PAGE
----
This part provides an introduction to Directory Server Enterprise Edition and explains the steps involved in planning a deployment (solution life cycle). It contains the following chapters:
Chapter 1, Introduction to Deployment Planning for Directory Server Enterprise Edition covers the deployment planning process.
Chapter 2, Business Analysis for Directory Server Enterprise Edition covers business requirements.
For more information about the deployment planning process, see the Sun Java Enterprise System Deployment Planning Guide.
This chapter provides an overview of Sun Java System Directory Server Enterprise Edition, and describes at a high level the deployment planning process.
This chapter covers the following topics:
Directory Server Enterprise Edition provides secure, highly available, scalable directory services for storing and managing identity data. Directory Server Enterprise Edition is the foundation of an enterprise identity infrastructure. It enables mission-critical enterprise applications and large-scale extranet applications to access consistent and reliable identity data.
Directory Server Enterprise Edition provides a central repository for storing and managing identity profiles, access privileges, application and network resource information. Directory Server Enterprise Edition integrates smoothly into multi-platform environments. It also provides secure, on-demand synchronization of passwords, users, and groups with Microsoft Active Directory.
Prior to Directory Server Enterprise Edition, Sun provided these functions in four separate product offerings including Directory Server, Directory Proxy Server, Directory Server Resource Kit and Identity Synchronization for Windows. These and other products are now components of one comprehensive, integrated solution.
The more users and applications in an enterprise, the more critical is the need for a robust directory service. Directory Server Enterprise Edition addresses the challenges faced by a rapidly changing and expanding enterprise by providing the following quality of service requirements:
Scalability. The ability to add capacity, and users, to a deployed system over time. Scalability typically involves adding resources to the system but should not require changes to the deployment architecture.
Security. A complex combination of factors that describe the integrity of a system and its users. Security includes authentication and authorization of users, security of data, and secure access to the deployed system.
Interoperability. The ease with which the system operates in conjunction with other systems.
Serviceability. The ease with which a deployed system can be maintained. Maintenance tasks include monitoring the system, repairing problems that arise, and upgrading hardware and software components.
This chapter briefly describes how the components of Directory Server Enterprise Edition fill the quality of service requirements. The requirements are discussed in detail in the remainder of this guide.
Directory Server Enterprise Edition includes these separate components:
Each of these components addresses one or more of the quality of service requirements described previously. This section describes the components and illustrates how they fit together to provide a robust directory service.
Directory Server provides a scalable, high-performance data store for identity information. Directory Server supports the Lightweight Directory Access Protocol (LDAP) v3 and the Directory Service Markup Language (DSML) v2 natively for standards-based access. With LDAP and DSML over HTTP or SOAP (Simple Object Access Protocol), clients anywhere on a network are able to securely search and update directory data objects. Clients are also able to receive changes made by other applications and to authenticate users or applications even through firewalls.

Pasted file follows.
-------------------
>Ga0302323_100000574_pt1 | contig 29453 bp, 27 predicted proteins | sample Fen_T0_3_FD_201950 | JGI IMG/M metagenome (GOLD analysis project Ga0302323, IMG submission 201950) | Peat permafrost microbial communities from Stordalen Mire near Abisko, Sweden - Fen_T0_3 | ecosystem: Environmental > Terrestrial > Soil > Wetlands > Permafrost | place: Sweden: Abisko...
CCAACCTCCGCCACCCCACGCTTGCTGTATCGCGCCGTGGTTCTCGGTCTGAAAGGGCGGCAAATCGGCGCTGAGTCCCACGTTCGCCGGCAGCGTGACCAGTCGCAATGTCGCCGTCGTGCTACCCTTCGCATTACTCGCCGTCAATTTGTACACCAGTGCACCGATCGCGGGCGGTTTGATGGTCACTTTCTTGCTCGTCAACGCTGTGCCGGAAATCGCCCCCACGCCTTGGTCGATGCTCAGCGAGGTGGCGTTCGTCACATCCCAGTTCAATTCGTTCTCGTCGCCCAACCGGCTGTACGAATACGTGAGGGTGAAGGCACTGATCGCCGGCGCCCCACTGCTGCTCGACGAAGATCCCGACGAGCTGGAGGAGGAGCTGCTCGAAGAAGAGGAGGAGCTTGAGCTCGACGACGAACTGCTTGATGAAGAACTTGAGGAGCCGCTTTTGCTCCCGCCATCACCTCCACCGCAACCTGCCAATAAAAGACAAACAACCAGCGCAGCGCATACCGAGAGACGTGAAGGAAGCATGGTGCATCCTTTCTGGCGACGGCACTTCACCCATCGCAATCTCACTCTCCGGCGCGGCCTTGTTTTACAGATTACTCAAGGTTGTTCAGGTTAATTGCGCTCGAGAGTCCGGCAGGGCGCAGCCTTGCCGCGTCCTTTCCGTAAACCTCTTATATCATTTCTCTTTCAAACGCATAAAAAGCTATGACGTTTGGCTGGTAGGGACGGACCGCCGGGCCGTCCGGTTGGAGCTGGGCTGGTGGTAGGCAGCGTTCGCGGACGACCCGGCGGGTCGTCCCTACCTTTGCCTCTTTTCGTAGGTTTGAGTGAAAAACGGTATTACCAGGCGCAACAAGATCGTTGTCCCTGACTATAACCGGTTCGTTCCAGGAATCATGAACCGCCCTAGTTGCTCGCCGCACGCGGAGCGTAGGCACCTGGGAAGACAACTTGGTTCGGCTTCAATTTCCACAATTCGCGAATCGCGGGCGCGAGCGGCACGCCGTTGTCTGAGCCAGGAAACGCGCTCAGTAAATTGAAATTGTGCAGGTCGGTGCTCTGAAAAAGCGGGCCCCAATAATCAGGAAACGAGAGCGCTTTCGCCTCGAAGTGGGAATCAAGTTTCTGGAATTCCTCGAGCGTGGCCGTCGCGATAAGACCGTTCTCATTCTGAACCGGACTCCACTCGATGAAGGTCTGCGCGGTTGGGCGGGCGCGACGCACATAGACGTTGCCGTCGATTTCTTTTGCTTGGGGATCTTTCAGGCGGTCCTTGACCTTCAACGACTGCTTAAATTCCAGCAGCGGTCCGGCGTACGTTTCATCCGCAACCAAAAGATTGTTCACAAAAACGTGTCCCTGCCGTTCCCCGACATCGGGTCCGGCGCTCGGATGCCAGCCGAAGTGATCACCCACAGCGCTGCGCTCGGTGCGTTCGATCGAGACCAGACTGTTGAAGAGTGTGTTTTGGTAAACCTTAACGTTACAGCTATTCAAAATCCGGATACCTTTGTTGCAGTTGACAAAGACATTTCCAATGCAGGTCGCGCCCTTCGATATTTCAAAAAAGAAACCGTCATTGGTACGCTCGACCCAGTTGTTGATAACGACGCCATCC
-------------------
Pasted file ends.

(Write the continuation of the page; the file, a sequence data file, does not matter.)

Directory Server provides several security features to achieve compliance with information security policies. These features ensure that only users with proper authorization have access to information.
Macro-level, dynamic access control instructions (ACIs). Provide a means for defining access down to the level of an LDAP attribute. Access control policies can be defined once, and then reused across the directory tree. Macro ACIs can be used to optimize the number of ACIs in the directory, thereby reducing the complexity of the security framework.
Role-based access. Enables you to provide access that is based on information in a user's entry. Roles are defined and administered like groups, but roles provide more efficient grouping mechanisms for applications. Roles can be used in ACIs to control access to data. They can also be used by Class of Service (CoS), a capability of Directory Server to create virtual attributes that can apply to many entries at the same time. These virtual attributes reduce storage requirements on entries. They also allow a single change to update an unlimited number of related entries.
Get Effective Rights control. Provides a means for determining what access a user has to a set of information. Administrators who maintain access policies for the directory service can tighten security by auditing the permissions of directory users and applications. This capability can also be used to build applications with adaptive interfaces that are based on the user's rights.
Encryption mechanisms. Protect data on the disk and during transfer through communications channels. Directory Server also supports fractional replication and data hiding based on access. These mechanisms can be used to comply with European Union and other international privacy regulations.
Multiple password policies. Can be defined on a per-user basis or targeted to certain groups. These policies help to ensure that users change passwords on a regular basis and that unauthorized access to an account is blocked.